Evidence for personalised review

"Personalized spaced" practice improved retention by 12.4% over massed practice, 8.3% over generic spaced practice. 1 month later, 16.5% over massed practice, 10.0% over generic spaced practice, Lindsey et al., (2014).

Using a computerised flashcard program, Rawson, Dunlosky, & Sciartelli, (2013) Successive Relearning increased students' course exam performance by a letter grade (from a C to a B) compared to the spaced restudy and baseline conditions, consistent for both higher and lower performing students.

Most importantly Rawson (2013) demonstrated similar learning benefits when Successive Relearning was UNSUPERVISED [d=0.55] establishing the potency of spaced, repeated, retrieval under "lower fidelity" conditions.

"Regular testing maximises long-term learning. The mere act of putting your memory to the test makes it stronger. It is a direct reflection of the principles of active engagement and error feedback. Taking a test forces you to face reality head-on, to strengthen what you know, and to realize what you don’t know," (Dehaene, 2020).

Evidence for the interaction of Success and Motivation

Barenberg and Dutke (2019) examined the potential of retrieval practise during learning to improve the accuracy of confidence judgements in future retrieval. Pekrun et al., (2017) presented a reciprocal effects model linking emotion and achievement over time. Both lines of research enquiry underline the importance of educating "confidently correct" learners. RememberMore makes sure this happens.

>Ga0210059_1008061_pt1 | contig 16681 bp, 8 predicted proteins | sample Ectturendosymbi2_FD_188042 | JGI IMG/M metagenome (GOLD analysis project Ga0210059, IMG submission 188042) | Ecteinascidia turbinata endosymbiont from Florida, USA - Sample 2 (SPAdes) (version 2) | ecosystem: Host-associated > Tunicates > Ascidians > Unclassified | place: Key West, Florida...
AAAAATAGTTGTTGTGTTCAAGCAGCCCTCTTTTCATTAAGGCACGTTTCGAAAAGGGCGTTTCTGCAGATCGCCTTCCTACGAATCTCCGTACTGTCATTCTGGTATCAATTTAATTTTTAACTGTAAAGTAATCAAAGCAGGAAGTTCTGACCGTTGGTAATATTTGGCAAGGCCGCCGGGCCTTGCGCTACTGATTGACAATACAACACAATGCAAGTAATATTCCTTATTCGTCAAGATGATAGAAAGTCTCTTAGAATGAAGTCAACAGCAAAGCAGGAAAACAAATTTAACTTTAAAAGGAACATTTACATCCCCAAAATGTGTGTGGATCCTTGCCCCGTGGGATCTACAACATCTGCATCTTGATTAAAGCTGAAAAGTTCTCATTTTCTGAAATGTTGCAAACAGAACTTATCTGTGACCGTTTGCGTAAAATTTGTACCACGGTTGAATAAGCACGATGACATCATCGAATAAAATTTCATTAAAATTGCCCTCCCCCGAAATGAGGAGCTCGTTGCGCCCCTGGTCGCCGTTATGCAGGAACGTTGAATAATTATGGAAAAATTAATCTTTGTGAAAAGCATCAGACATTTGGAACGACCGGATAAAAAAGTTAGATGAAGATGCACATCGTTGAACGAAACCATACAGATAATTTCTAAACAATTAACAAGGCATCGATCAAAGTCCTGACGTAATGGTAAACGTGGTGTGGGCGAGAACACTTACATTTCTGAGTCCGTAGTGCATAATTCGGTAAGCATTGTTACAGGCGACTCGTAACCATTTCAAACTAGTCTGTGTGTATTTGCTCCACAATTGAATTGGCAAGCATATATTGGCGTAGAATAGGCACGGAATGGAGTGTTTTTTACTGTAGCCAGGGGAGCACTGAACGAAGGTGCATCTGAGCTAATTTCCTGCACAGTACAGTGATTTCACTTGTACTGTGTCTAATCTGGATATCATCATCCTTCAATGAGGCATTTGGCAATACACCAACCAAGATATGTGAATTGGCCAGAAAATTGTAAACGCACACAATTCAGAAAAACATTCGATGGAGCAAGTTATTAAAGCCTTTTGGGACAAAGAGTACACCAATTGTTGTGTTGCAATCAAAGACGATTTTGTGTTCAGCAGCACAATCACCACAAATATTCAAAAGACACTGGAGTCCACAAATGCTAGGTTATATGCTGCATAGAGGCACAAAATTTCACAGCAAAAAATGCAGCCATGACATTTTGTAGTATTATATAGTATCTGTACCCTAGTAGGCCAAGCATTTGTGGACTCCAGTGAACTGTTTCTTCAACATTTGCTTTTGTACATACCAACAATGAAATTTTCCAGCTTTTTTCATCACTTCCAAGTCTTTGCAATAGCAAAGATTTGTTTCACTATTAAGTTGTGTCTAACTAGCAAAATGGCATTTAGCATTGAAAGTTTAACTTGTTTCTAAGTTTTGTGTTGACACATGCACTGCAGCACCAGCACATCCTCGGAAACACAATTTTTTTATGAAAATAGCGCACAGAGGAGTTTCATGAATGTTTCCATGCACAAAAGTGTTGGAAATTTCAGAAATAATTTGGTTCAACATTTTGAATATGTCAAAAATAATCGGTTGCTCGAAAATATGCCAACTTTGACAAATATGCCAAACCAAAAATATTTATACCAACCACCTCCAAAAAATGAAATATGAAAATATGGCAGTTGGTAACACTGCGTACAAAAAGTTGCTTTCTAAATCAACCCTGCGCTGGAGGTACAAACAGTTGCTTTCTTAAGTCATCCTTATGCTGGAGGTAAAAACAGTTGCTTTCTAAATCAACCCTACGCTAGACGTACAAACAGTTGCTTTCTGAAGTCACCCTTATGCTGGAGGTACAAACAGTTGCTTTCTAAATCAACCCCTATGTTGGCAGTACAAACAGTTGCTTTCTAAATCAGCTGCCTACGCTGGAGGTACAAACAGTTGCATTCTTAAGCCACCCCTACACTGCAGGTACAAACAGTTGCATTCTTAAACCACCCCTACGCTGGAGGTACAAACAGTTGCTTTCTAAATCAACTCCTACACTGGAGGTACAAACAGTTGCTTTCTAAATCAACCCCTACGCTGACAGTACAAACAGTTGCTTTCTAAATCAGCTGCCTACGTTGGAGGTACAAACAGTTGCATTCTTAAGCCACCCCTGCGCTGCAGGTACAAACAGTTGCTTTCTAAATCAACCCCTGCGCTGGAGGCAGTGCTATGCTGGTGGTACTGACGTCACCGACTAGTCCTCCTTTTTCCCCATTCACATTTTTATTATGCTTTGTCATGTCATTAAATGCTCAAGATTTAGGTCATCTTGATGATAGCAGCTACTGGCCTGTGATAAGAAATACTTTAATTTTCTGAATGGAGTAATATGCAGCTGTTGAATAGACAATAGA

Evidence for confidence based assessment and concurrent metacognition

Couchman et al., (2016) investigated real-time metacognitive monitoring, or concurrent metacognition. Researchers found that confidence ratings for each individual question accurately predicted performance and were a much better decisional guide than retrospective judgements (post exam performance judgements). Furthermore, the metacognitive aspect of the task could heighten awareness and help participants self-regulate. Researchers reported that the average proportion correct for questions rated on a 5 points scale was 0.757 (SE=0.02) (where 0.6 is very high or very accurate) and furthermore that the correlation between confidence ratings and performance was significant. Couchman et al., (2016) goes as far as to suggest that the best strategy for learning is to "record confidence, as a decision is being made, and use that information when reviewing."